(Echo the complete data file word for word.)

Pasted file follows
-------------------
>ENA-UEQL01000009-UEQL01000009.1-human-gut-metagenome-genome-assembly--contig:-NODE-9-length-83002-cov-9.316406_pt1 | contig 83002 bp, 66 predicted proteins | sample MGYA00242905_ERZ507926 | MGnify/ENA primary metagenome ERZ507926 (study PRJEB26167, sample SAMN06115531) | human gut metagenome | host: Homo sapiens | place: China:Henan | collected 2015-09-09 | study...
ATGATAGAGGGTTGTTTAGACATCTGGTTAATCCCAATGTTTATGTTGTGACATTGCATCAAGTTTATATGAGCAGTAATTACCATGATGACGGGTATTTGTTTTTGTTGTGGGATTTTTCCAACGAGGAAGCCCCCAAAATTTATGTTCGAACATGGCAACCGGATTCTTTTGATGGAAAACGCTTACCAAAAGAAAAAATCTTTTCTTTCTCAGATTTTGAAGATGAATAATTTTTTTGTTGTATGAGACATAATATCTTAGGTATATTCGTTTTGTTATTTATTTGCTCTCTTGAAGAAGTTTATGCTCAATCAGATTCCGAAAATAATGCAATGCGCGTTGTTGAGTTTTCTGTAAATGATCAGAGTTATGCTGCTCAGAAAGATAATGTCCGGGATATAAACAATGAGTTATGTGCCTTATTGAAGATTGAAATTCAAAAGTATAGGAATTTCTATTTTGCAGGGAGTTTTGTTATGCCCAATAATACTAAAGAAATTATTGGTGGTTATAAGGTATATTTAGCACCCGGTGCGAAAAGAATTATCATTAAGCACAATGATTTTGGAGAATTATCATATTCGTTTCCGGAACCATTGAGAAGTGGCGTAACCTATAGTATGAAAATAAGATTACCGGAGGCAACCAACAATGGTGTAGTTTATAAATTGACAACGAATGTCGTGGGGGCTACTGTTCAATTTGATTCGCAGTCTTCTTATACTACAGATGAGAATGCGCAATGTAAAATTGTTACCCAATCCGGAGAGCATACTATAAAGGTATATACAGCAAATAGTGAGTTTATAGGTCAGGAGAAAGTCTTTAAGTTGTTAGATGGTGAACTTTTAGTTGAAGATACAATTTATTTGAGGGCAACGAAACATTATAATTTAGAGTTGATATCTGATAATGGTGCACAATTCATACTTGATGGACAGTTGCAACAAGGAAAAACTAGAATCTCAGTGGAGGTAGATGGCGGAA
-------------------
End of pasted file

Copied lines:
>ENA-UEQL01000009-UEQL01000009.1-human-gut-metagenome-genome-assembly--contig:-NODE-9-length-83002-cov-9.316406_pt1 | contig 83002 bp, 66 predicted proteins | sample MGYA00242905_ERZ507926 | MGnify/ENA primary metagenome ERZ507926 (study PRJEB26167, sample SAMN06115531) | human gut metagenome | host: Homo sapiens | place: China:Henan | collected 2015-09-09 | study...
ATGATAGAGGGTTGTTTAGACATCTGGTTAATCCCAATGTTTATGTTGTGACATTGCATCAAGTTTATATGAGCAGTAATTACCATGATGACGGGTATTTGTTTTTGTTGTGGGATTTTTCCAACGAGGAAGCCCCCAAAATTTATGTTCGAACATGGCAACCGGATTCTTTTGATGGAAAACGCTTACCAAAAGAAAAAATCTTTTCTTTCTCAGATTTTGAAGATGAATAATTTTTTTGTTGTATGAGACATAATATCTTAGGTATATTCGTTTTGTTATTTATTTGCTCTCTTGAAGAAGTTTATGCTCAATCAGATTCCGAAAATAATGCAATGCGCGTTGTTGAGTTTTCTGTAAATGATCAGAGTTATGCTGCTCAGAAAGATAATGTCCGGGATATAAACAATGAGTTATGTGCCTTATTGAAGATTGAAATTCAAAAGTATAGGAATTTCTATTTTGCAGGGAGTTTTGTTATGCCCAATAATACTAAAGAAATTATTGGTGGTTATAAGGTATATTTAGCACCCGGTGCGAAAAGAATTATCATTAAGCACAATGATTTTGGAGAATTATCATATTCGTTTCCGGAACCATTGAGAAGTGGCGTAACCTATAGTATGAAAATAAGATTACCGGAGGCAACCAACAATGGTGTAGTTTATAAATTGACAACGAATGTCGTGGGGGCTACTGTTCAATTTGATTCGCAGTCTTCTTATACTACAGATGAGAATGCGCAATGTAAAATTGTTACCCAATCCGGAGAGCATACTATAAAGGTATATACAGCAAATAGTGAGTTTATAGGTCAGGAGAAAGTCTTTAAGTTGTTAGATGGTGAACTTTTAGTTGAAGATACAATTTATTTGAGGGCAACGAAACATTATAATTTAGAGTTGATATCTGATAATGGTGCACAATTCATACTTGATGGACAGTTGCAACAAGGAAAAACTAGAATCTCAGTGGAGGTAGATGGCGGAA